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[Articles Home]  [Add Article]  

Ham Radio Supporting Field Medicine

Bob Watson (K7RBW) on November 14, 2014
View comments about this article!

Last February, my wife and I traveled to Honduras with the International Health Service of Minnesota (www.ihsmn.org) on their annual brigada medica (medical brigade). This is a short summary of my experience as a radio operator on the trip.

Honduras

The welcome

In the pre-deployment briefing at our hotel in La Ceiba, Honduras, our team leader reminded us that there was no cellphone, no Internet, and they had even been having problems with their satellite radio at our location. The only reliable communication in the area would be HF amateur radio. For a moment, it sounded like a scenario from a ham-radio forum, but this was real—for the next two weeks, my ham radio would be the only reliable communication for our medical team and the hundreds of patients we would see.

No pressure.

The mission

For over 30 years, the International Health Service of Minnesota, or IHS, has organized one or two brigadas medicas each year to Honduras. IHS brings together teams of doctors, nurses, pharmacists, and support staff who volunteer to deliver desperately needed health and dental care to remote areas throughout Honduras. For many of the people in these areas, these visits are the only health and dental care the patients ever get. On this trip, a medical, dental, or surgical team went to 10 different locations in Honduras. Each team included the medical staff: the doctors, dentists, nurses, pharmacists, and the support staff: an interpreter, a radio operator, a team leader, and a general helper or two. For my wife and I, this was our first trip with IHS—my wife as an interpreter and I as a radio operator.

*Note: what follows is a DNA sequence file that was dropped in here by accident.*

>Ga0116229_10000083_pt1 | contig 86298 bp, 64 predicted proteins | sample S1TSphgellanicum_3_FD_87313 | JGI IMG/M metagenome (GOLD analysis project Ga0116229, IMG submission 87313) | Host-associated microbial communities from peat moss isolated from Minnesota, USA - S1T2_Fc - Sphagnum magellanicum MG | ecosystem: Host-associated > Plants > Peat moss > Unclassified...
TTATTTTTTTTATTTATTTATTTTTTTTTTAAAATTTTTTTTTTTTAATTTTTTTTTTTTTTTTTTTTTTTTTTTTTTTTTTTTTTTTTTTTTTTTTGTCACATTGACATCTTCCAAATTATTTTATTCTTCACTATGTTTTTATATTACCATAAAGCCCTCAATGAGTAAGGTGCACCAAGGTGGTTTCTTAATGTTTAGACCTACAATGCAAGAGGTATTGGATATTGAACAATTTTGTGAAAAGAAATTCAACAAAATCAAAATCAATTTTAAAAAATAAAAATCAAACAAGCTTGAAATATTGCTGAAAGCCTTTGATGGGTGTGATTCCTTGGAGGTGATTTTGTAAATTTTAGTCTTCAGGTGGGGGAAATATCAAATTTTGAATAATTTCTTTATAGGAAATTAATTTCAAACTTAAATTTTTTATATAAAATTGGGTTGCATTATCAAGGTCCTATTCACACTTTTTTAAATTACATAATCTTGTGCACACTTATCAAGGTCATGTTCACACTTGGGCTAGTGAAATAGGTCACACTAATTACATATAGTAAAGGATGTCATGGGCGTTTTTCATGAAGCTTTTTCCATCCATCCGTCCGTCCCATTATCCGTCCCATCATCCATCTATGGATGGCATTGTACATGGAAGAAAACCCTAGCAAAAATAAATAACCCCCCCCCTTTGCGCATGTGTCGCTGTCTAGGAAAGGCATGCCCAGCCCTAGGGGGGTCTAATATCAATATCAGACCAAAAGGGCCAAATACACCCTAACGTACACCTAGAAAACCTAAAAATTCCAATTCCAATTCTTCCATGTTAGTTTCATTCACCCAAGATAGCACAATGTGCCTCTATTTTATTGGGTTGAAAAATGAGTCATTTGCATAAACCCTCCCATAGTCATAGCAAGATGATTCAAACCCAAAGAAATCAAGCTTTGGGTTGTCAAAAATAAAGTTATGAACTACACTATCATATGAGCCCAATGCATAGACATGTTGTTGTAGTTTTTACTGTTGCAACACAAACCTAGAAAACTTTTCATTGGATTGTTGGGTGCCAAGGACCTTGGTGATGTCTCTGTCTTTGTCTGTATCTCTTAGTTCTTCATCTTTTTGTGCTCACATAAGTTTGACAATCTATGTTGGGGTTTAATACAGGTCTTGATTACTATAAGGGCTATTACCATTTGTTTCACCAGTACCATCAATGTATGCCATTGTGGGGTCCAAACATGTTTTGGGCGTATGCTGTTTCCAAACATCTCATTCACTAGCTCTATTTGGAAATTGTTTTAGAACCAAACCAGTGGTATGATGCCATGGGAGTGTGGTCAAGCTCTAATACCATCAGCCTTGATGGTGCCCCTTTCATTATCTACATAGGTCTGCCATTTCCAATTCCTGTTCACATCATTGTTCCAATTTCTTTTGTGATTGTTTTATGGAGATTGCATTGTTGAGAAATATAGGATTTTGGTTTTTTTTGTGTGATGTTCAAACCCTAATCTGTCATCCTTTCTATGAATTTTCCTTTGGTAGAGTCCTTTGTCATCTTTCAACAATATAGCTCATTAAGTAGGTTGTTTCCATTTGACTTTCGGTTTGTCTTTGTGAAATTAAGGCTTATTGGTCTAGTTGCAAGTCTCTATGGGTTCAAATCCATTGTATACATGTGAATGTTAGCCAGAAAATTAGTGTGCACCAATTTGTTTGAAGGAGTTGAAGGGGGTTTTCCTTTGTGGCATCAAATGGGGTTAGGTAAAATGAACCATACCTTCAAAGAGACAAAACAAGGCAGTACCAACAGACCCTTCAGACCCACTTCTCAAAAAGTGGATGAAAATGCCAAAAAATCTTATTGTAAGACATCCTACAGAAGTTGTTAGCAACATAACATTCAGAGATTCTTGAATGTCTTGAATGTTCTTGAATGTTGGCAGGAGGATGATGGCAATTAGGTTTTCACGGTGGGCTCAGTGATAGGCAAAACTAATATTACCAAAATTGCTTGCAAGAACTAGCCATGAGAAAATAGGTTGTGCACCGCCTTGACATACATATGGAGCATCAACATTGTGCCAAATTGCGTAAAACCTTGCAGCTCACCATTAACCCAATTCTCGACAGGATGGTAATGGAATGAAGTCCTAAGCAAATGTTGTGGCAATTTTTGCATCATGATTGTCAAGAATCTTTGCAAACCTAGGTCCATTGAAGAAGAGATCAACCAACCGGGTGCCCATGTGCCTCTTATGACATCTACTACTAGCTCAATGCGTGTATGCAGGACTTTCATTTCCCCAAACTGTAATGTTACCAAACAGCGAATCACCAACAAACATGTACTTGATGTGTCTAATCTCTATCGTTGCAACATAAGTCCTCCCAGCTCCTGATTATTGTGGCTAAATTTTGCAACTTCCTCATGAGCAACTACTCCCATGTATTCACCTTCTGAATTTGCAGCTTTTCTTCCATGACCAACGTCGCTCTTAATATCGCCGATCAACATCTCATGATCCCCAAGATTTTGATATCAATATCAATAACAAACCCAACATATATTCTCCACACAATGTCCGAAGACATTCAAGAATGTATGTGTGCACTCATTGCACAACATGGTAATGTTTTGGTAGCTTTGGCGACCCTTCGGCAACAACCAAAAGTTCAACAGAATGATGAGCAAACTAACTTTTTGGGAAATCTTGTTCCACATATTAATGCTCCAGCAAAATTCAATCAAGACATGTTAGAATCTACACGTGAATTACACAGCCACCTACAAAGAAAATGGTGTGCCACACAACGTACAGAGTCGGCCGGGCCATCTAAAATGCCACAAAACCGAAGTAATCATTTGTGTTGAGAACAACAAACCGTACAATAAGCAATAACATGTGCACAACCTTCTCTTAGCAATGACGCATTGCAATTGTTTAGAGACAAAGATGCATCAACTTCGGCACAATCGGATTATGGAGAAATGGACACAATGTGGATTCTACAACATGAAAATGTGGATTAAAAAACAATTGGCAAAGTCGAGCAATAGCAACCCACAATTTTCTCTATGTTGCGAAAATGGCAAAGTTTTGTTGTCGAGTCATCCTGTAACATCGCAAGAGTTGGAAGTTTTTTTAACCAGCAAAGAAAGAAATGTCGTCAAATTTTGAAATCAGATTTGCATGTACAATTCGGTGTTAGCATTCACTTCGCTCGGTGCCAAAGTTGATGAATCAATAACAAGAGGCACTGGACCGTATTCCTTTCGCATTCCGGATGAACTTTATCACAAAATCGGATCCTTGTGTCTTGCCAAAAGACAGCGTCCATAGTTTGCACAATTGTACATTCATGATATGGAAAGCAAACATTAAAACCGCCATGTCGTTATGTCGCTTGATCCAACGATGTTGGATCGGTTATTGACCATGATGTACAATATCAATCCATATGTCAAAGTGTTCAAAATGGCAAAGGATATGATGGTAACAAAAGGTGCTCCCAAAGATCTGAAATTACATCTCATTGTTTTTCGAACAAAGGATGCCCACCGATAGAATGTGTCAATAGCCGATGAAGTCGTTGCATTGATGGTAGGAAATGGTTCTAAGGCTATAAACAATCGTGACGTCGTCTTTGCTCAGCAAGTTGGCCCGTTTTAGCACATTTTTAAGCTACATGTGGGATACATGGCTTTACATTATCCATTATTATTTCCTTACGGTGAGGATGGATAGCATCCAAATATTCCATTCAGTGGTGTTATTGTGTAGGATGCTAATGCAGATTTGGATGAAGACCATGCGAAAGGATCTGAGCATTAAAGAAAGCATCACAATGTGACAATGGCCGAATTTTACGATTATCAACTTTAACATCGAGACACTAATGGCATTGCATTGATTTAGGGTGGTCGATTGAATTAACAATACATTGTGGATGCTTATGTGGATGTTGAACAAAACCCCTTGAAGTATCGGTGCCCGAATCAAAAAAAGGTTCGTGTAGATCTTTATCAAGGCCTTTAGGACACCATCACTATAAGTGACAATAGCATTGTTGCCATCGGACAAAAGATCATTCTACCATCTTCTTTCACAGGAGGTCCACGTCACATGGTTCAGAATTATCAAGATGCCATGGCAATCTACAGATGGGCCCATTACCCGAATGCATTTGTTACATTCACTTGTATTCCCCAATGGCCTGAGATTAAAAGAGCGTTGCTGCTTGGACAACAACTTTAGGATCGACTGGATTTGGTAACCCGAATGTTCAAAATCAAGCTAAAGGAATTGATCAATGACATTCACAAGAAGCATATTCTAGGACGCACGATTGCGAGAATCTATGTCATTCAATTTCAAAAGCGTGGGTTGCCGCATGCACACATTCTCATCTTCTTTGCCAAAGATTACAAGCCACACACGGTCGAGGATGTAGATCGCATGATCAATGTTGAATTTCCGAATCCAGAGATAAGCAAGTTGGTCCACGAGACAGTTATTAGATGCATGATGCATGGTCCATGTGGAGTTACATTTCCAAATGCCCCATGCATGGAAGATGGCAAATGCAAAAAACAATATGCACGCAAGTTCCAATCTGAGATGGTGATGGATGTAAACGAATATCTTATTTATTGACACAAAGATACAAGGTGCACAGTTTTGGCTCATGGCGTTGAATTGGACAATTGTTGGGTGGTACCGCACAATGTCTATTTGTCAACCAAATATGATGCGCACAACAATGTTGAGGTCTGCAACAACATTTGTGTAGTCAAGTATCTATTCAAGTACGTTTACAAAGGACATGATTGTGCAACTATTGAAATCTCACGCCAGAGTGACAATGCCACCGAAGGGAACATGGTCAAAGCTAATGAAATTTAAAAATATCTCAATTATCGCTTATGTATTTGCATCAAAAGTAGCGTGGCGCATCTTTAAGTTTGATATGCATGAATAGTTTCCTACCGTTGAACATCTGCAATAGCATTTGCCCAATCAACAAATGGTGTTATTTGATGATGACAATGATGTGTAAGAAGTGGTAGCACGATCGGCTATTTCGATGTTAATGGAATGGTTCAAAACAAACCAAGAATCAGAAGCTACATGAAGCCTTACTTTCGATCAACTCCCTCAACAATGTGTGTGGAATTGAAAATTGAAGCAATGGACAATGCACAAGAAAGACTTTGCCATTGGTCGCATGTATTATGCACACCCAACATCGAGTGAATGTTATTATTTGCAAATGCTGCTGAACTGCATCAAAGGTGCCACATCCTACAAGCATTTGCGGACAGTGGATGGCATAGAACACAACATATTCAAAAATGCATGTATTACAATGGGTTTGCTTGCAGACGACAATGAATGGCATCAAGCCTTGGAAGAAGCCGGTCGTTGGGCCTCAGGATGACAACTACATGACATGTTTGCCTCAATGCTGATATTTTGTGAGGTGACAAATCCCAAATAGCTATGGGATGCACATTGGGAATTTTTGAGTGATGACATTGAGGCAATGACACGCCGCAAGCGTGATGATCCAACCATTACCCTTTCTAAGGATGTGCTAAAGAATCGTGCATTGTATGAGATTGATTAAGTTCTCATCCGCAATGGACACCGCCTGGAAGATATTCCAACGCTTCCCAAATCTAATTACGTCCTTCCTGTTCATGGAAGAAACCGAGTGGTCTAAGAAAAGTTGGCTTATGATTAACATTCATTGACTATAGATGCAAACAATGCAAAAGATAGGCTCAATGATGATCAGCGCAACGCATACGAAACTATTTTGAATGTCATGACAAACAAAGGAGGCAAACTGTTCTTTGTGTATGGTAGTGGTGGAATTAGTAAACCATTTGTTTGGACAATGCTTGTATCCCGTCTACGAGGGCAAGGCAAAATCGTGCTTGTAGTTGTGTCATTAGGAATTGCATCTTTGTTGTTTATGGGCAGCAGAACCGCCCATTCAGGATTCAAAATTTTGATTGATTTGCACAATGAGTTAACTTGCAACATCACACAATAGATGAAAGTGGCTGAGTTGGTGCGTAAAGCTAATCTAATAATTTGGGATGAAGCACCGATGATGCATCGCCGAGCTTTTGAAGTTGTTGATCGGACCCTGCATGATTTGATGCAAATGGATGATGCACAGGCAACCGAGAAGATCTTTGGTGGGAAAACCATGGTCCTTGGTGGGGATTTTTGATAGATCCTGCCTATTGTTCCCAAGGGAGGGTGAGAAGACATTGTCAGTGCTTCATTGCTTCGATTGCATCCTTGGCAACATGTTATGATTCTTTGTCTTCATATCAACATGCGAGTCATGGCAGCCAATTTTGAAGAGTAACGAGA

Preparing supplies in Puerto Lempira for transport to the field sites

The location

The air ambulance and hospital in Rus Rus

My wife and I went to the hospital in Rus Rus, Honduras. Just five miles north of Nicaragua, the “hospital” is really more of a clinic, which was built in the 1980s to handle Nicaraguan refugees. It seems to be trapped in the 1980s; however a missionary group is in the process of renovating it. Some teams worked under more civilized conditions while other teams arrived to work in even more humble locations—using only the supplies and facilities that they could bring with them.

The line to see the dentist

The village of Rus Rus normally has a population of about 150. During our visit, it tripled in size with all the people visiting from the surrounding villages to receive medical and dental care. While Rus Rus is only 60 miles from the nearest city, the port city of Puerto Lempira, the intervening swamp and jungle make those 60 miles a 12-hour ordeal over land—if you can find someone who is willing to make the trip. The Cessna 206 air ambulance that the missionaries operate provides the only reasonable means of transportation in the area.